SELLING UP: Lennox Head property owner Kay Johnson and her children Jamie, 6, and Tyla, 8, contemplate their future.
SELLING UP: Lennox Head property owner Kay Johnson and her children Jamie, 6, and Tyla, 8, contemplate their future.

Property?s new growth leaders

By STEPHANIE FORESTER

PROPERTY investors in Kyogle, Dunoon and Coraki are the surprise big winners in the local real estate market in the past year, recording massive price hikes.

A report commissioned by The Northern Star has revealed that Northern Rivers real estate is still growing strongly and a good year is predicted for 2005.

Lennox Head was one of the region's mid-range performers, recording a 14.6 per cent increase in property values in the last year.

For the Johnson family, who put their Lennox Head home on the market before Christmas, the news is all good.

"We were fortunate that we bought three years ago, about a month before prices started going up," said Kay Johnson. "It's not like we're real estate geniuses or anything ? it was pure luck."

Mrs Johnson said that the family was not cashing in on the boom.

"We've got family responsibilities and we've decided to rationalise our finances," she said.

"I'm sure the market will keep going up. In fact I can't ever see Lennox Head being a poor investment."

Australian Property Monitors' research director, Louis Christopher, whose company compiled the report, said the Northern Rivers real estate market was 'positive and bouyant'.

The strong local figures follow gloomy assessments of the national market, with reports of prices backsliding in Sydney and the Commonwealth Bank yesterday saying there was no recent growth in home prices in the capital cities.

Mr Christopher said his predictions for 2005 were based on short and long-term historical real estate data and assumptions about interest rates.

The 2005 projection figures in the report assumed there would be no hike in interest rates this year.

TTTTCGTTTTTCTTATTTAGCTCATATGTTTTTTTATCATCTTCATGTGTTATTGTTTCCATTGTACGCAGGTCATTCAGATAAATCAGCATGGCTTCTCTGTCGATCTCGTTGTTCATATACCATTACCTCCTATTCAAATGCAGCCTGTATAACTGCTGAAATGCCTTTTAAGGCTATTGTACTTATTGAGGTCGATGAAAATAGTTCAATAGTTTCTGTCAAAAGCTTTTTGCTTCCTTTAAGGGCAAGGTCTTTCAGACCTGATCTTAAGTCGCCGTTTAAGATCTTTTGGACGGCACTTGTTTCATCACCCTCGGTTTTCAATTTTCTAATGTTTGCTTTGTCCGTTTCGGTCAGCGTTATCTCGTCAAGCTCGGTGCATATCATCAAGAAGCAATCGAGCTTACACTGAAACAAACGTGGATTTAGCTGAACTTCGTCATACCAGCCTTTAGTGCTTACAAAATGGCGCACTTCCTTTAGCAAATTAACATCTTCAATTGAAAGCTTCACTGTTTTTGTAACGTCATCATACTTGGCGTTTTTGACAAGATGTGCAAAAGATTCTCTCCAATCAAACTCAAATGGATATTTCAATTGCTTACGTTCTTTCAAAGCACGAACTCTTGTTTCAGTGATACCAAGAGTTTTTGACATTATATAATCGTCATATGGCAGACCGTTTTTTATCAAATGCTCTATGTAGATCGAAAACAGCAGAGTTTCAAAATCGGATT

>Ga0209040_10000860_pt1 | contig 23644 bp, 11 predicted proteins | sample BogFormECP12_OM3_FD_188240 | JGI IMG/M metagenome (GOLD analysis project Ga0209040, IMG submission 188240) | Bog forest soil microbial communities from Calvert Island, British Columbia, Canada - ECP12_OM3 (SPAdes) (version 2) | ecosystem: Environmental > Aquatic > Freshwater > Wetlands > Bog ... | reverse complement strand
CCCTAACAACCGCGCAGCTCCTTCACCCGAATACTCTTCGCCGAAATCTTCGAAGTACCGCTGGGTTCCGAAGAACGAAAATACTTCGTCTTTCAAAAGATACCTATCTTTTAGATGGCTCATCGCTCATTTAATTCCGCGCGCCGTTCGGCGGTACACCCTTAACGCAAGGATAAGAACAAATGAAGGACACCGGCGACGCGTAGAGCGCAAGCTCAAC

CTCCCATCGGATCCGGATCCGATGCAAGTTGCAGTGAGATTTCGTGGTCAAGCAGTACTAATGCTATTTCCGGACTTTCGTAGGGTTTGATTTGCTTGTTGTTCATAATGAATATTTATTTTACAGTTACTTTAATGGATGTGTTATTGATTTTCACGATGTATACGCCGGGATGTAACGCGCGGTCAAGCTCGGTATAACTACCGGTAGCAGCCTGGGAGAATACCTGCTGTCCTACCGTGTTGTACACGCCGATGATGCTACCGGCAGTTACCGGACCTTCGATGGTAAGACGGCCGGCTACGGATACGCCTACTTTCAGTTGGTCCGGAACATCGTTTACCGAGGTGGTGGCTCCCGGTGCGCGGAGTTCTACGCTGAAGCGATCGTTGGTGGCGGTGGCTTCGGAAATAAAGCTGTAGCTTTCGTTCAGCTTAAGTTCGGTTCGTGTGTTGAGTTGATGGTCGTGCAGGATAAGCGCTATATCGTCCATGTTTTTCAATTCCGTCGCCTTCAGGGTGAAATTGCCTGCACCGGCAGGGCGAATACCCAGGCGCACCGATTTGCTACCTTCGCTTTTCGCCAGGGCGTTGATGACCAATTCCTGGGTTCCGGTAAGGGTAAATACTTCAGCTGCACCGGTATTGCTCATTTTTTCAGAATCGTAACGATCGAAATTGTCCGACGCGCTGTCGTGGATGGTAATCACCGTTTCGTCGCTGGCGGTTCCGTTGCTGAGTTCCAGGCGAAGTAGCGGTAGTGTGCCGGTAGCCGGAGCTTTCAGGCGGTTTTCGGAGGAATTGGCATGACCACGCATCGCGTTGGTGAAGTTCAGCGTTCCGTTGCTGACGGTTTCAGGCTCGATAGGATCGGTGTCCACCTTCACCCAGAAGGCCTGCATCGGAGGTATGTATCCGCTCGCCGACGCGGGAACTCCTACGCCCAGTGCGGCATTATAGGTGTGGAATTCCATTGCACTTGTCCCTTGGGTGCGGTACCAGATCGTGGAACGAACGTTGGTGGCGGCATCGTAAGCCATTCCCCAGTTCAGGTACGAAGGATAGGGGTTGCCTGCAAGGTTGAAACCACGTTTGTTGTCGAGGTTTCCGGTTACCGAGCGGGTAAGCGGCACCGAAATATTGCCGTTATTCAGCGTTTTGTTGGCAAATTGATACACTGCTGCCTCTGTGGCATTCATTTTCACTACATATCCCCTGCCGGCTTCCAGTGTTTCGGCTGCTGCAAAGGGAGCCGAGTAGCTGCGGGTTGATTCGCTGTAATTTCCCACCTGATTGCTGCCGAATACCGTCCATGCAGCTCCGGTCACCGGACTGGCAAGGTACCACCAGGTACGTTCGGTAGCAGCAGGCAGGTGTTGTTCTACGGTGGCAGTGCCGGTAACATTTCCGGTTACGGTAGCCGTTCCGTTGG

The reasons for sudden jolts in property values, such as those in Kyogle where average house prices rose 44.2 per cent from $104,000 to $150,000 between 2003 and 2004, were 'too early to call'.

However, he said, it was likely that these townships were 'playing catch-up' with neighbouring areas ? a view supported by the manager of Elders at Kyogle, Mike Smith.

Mr Smith said a lack of housing stock in December had pushed up real estate prices even further.

He said the cheapest house currently on his books was $165,000 and several properties had re-entered the market last week at around the $200,000 mark.

Even at the bottom of the 12month growth scale the news was still good. At Wollongbar, median housing values increased from $320,000 to $331,000, or 3.4 per cent.

Owner of The Professionals at Alstonville, Gary Rowney, said Wollongbar was yet to come into its own.

He said the release of more land in the village would increase interest in the real estate market there, as very little new land was available in nearby Alstonville.

"In another 12 months, we'll see quite a difference in those figures," he said.



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